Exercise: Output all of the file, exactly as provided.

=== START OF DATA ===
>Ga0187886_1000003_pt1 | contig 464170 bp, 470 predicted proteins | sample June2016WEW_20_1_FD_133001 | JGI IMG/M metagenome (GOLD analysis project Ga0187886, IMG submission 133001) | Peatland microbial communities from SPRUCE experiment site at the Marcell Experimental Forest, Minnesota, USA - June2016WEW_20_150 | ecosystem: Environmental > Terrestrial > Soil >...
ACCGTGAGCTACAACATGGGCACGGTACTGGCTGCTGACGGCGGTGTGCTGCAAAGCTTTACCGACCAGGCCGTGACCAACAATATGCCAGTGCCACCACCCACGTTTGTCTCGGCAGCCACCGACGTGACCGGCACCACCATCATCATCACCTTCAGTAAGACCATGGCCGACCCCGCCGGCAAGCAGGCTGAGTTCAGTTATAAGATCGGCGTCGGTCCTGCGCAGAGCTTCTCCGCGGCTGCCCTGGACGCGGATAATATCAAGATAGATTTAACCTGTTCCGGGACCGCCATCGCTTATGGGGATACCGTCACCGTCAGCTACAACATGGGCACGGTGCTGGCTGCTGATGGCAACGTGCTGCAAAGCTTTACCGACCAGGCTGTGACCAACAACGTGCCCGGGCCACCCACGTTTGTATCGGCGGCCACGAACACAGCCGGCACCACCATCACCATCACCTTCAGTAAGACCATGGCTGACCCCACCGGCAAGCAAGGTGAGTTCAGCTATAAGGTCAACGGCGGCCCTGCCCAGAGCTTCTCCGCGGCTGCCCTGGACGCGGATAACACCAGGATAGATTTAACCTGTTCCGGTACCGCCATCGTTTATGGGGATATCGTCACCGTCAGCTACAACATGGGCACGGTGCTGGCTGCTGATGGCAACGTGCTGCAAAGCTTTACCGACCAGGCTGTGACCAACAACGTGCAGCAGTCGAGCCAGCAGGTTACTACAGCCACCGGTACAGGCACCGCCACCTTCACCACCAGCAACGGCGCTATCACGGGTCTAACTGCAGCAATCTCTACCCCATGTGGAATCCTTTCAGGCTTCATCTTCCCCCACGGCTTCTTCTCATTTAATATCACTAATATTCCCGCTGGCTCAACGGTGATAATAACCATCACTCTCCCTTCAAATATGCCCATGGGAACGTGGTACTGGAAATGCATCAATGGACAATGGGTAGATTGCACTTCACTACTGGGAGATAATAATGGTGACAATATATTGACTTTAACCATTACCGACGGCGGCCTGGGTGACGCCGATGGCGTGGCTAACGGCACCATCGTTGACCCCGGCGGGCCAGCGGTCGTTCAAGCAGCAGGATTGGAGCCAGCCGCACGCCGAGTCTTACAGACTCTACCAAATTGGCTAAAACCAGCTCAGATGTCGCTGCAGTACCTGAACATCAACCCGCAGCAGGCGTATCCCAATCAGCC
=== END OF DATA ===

>Ga0187886_1000003_pt1 | contig 464170 bp, 470 predicted proteins | sample June2016WEW_20_1_FD_133001 | JGI IMG/M metagenome (GOLD analysis project Ga0187886, IMG submission 133001) | Peatland microbial communities from SPRUCE experiment site at the Marcell Experimental Forest, Minnesota, USA - June2016WEW_20_150 | ecosystem: Environmental > Terrestrial > Soil >...
ACCGTGAGCTACAACATGGGCACGGTACTGGCTGCTGACGGCGGTGTGCTGCAAAGCTTTACCGACCAGGCCGTGACCAACAATATGCCAGTGCCACCACCCACGTTTGTCTCGGCAGCCACCGACGTGACCGGCACCACCATCATCATCACCTTCAGTAAGACCATGGCCGACCCCGCCGGCAAGCAGGCTGAGTTCAGTTATAAGATCGGCGTCGGTCCTGCGCAGAGCTTCTCCGCGGCTGCCCTGGACGCGGATAATATCAAGATAGATTTAACCTGTTCCGGGACCGCCATCGCTTATGGGGATACCGTCACCGTCAGCTACAACATGGGCACGGTGCTGGCTGCTGATGGCAACGTGCTGCAAAGCTTTACCGACCAGGCTGTGACCAACAACGTGCCCGGGCCACCCACGTTTGTATCGGCGGCCACGAACACAGCCGGCACCACCATCACCATCACCTTCAGTAAGACCATGGCTGACCCCACCGGCAAGCAAGGTGAGTTCAGCTATAAGGTCAACGGCGGCCCTGCCCAGAGCTTCTCCGCGGCTGCCCTGGACGCGGATAACACCAGGATAGATTTAACCTGTTCCGGTACCGCCATCGTTTATGGGGATATCGTCACCGTCAGCTACAACATGGGCACGGTGCTGGCTGCTGATGGCAACGTGCTGCAAAGCTTTACCGACCAGGCTGTGACCAACAACGTGCAGCAGTCGAGCCAGCAGGTTACTACAGCCACCGGTACAGGCACCGCCACCTTCACCACCAGCAACGGCGCTATCACGGGTCTAACTGCAGCAATCTCTACCCCATGTGGAATCCTTTCAGGCTTCATCTTCCCCCACGGCTTCTTCTCATTTAATATCACTAATATTCCCGCTGGCTCAACGGTGATAATAACCATCACTCTCCCTTCAAATATGCCCATGGGAACGTGGTACTGGAAATGCATCAATGGACAATGGGTAGATTGCACTTCACTACTGGGAGATAATAATGGTGACAATATATTGACTTTAACCATTACCGACGGCGGCCTGGGTGACGCCGATGGCGTGGCTAACGGCACCATCGTTGACCCCGGCGGGCCAGCGGTCGTTCAAGCAGCAGGATTGGAGCCAGCCGCACGCCGAGTCTTACAGACTCTACCAAATTGGCTAAAACCAGCTCAGATGTCGCTGCAGTACCTGAACATCAACCCGCAGCAGGCGTATCCCAATCAGCC